With the Vet college's Alan Nixon, Bonassar has been working to create such next-generation biological implants, coaxing bone-marrow-derived stem cells to become cartilage cells, which are then grown on tiny scaffolds that mimic the structural proteins found in the body. While medicine has been successful in restoring function to damaged or deteriorated joints with implants made of plastic and metal, Bonassar says, they have obvious limitations. "The properties of man-made materials change over time simply due to use, phenomena like fatigue and corrosion," he says. "That is why, if you have a bridge, you don't just let it sit there—you repaint it and repair the bolts, because they wear out. The unique thing about biological tissues is that they are constantly replacing themselves, constantly turning over and remodeling. And so by replacing bone with bone, you have a material that will maintain its properties over the long term."

Stroock's biomedical work has been focused on the body's vascular system, which connects to his area of expertise: the field of microfluidics, in which fluids are manipulated at the colloidal scale, on the order of a micron and below. ("It's bigger than a molecule," he jokes, "smaller than a brick.") He has been exploring how to create microchips that mimic the vascular system— key to sustaining engineered tissue such as organs or muscle. Such devices, he says, could solve a fundamental problem. "If you want to make any human-scale piece of tissue, except maybe skin, the inevitable outcome is that if you have more than one layer of thickness, you have a region that is below the surface," he says. "If you feed oxygen and nutrients to the top, the region below becomes depleted, so you end up with a necrotic core—healthy tissue on the outside, but unhealthy or dead tissue in the center."

He's also interested in intercellular communication, understanding how cells send signals and organize themselves during development. "With an embryo, how does one side know that it's the left and the other side know that it's the right?" he asks. "Once you can't either tug on your neighbor or send him a chemical signal, how do you communicate on this larger scale?" The answer, he believes, is that a developing embryo forms a communication network analogous to those in human society—a hypothesis he hopes to use as a basis for engineering vascular tissue. "Once you're no longer just a clan and you become a village, you have to have paths to get from one place to another—you need an infrastructure for transport and communication, otherwise you'll decay back down to a clan," he explains. "So in the same sense, an embryo builds itself a rudimentary set of paths and they mature into a set of highways." And what Stroock calls his most exciting current work is a project he can only discuss in general terms because it's being reviewed for publication: inspired by a trip to Redwood National Park in Northern California, he has been exploring how trees move water from their roots to their leaves through capillary action. "It's extraordinary," he says. "All capillary action pulls from the top, so that means you're transmitting the force as a tension in the liquid. Trees use water like a very strong rope to pull more water up into themselves. This is a function that has never been captured in human technology."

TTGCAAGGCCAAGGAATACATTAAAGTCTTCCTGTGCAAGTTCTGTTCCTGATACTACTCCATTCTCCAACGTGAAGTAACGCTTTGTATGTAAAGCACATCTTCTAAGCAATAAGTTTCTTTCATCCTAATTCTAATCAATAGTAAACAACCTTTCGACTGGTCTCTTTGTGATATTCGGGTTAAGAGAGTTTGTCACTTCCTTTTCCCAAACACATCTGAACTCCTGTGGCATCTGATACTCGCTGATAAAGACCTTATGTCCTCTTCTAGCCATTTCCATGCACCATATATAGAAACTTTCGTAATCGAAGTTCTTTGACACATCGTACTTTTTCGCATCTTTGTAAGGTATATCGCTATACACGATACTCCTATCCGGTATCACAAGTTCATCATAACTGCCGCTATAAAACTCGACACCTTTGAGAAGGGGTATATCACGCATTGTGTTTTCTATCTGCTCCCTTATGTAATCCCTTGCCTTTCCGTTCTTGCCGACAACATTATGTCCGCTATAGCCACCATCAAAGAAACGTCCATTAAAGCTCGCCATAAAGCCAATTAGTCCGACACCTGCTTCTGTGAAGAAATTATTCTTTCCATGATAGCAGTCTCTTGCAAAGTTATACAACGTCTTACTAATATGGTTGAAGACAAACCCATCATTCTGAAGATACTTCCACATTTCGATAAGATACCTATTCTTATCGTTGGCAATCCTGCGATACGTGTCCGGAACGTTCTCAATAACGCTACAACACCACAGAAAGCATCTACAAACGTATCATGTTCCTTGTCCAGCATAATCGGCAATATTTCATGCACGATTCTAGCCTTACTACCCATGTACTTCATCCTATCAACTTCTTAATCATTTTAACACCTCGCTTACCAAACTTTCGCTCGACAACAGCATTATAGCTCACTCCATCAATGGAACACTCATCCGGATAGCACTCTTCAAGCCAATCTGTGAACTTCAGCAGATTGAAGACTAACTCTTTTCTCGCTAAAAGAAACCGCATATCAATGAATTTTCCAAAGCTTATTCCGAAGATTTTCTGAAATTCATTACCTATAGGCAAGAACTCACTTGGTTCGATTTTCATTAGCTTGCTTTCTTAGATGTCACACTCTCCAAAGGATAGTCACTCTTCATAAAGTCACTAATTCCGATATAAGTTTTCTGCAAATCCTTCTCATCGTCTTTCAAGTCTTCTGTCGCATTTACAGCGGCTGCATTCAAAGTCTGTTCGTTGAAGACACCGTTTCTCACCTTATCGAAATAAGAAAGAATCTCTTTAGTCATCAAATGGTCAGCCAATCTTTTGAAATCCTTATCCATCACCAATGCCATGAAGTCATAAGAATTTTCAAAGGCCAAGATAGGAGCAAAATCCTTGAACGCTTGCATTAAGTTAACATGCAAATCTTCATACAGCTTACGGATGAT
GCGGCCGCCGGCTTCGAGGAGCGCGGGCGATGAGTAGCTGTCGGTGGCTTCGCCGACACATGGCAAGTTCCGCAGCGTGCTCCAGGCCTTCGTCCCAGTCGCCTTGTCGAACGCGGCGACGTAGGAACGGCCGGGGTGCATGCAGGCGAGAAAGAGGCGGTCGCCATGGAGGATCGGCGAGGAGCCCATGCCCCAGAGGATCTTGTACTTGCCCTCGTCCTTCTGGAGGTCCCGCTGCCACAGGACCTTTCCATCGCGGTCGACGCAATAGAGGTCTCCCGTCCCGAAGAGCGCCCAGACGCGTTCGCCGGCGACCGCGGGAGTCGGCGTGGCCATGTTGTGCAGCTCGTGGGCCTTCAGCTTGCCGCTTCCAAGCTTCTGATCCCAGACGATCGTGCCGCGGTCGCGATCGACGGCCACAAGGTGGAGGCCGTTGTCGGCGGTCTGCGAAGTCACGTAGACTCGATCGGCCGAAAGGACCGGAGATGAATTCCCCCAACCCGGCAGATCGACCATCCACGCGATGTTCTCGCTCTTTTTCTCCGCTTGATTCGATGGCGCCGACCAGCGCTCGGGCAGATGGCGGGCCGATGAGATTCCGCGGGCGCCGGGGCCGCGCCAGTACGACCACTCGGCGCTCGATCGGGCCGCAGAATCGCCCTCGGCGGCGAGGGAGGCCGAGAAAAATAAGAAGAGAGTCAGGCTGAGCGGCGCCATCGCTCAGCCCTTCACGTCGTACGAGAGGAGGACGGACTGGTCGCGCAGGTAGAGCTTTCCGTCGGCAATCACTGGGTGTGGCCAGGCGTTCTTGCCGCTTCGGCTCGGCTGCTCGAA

The common denominator of Stroock's biomedical research is that by looking at biology through the eyes of an engineer, he can use the resulting insights to address the limitations of human physiology—be it a knee damaged in a basketball game or a liver failing due to hepatitis C. "Biology does many more interesting things on the micron scale than humans do," he says. "Right now we mostly shuttle electrons around, which is useful, and we all appreciate it in the form of computers and so on. But biology senses and generates forces, maintains life—so it sets up a career's worth of challenges." The field's blue-sky goal, he says, would be to engineer replacement parts for the human body: fully compatible organs, bone, skin, and more, potentially generated by a patient's own stem cells and therefore immune to rejection. "People still get replacement parts made of titanium and plastic, and not of themselves," Stroock says. "But in the coming decades, we could have replacement parts so when you get old, you don't just stay alive—you stay functional. And that is a beautiful challenge."


A Department of Their Own

Biomedical engineering hits its stride

Professor Michael Shuler

Cornell has had a biomedical engineering department only since 2004, but it has already grown to comprise a professional master's program with some forty students, as well as a PhD program with more than fifty candidates. Among the fields where Cornell has the potential to be an international leader, department chairman Michael Shuler says, is cellular imaging; he cites the work of biomedical engineers Chris Schaffer and Warren Zipfel '87, PhD '93, and applied and engineering physicist Watt Webb in multiphoton microscopy and related technologies. "We're really interested in advanced imaging techniques that can be applied at the cellular molecular level," Shuler says. "Our overall philosophy—and a way we can somewhat separate ourselves from other departments—is that we're interested in understanding what happens at the molecular level and how it affects the cellular level, the tissue and organ levels, the physiology level. We want to go across those scales in a quantitative, predictive way."

Shuler himself has been working to create a "body on a chip," a tiny physical model of the body's systems and tissues that could play a vital role in drug evaluation. The chip, designed via mathematical modeling techniques, would have recirculating fluid that mimics the bloodstream. "Right now, you're looking at a cost on the order of $1 billion to develop a drug," he says. "Nine out of ten fail in medical trials. But if you could predict which of those are the most likely to be successful, it helps in two ways: you can eliminate your losers earlier, and you can design your clinical trials to identify potential problems earlier, so they don't pop up at the end and cause the product to fail after you've spent hundreds of millions of dollars." The project, also called a "mouse on a chip," could have the further benefit of reducing the need for laboratory animals—particularly important in Europe, where the use of animals in medical research is more strictly regulated.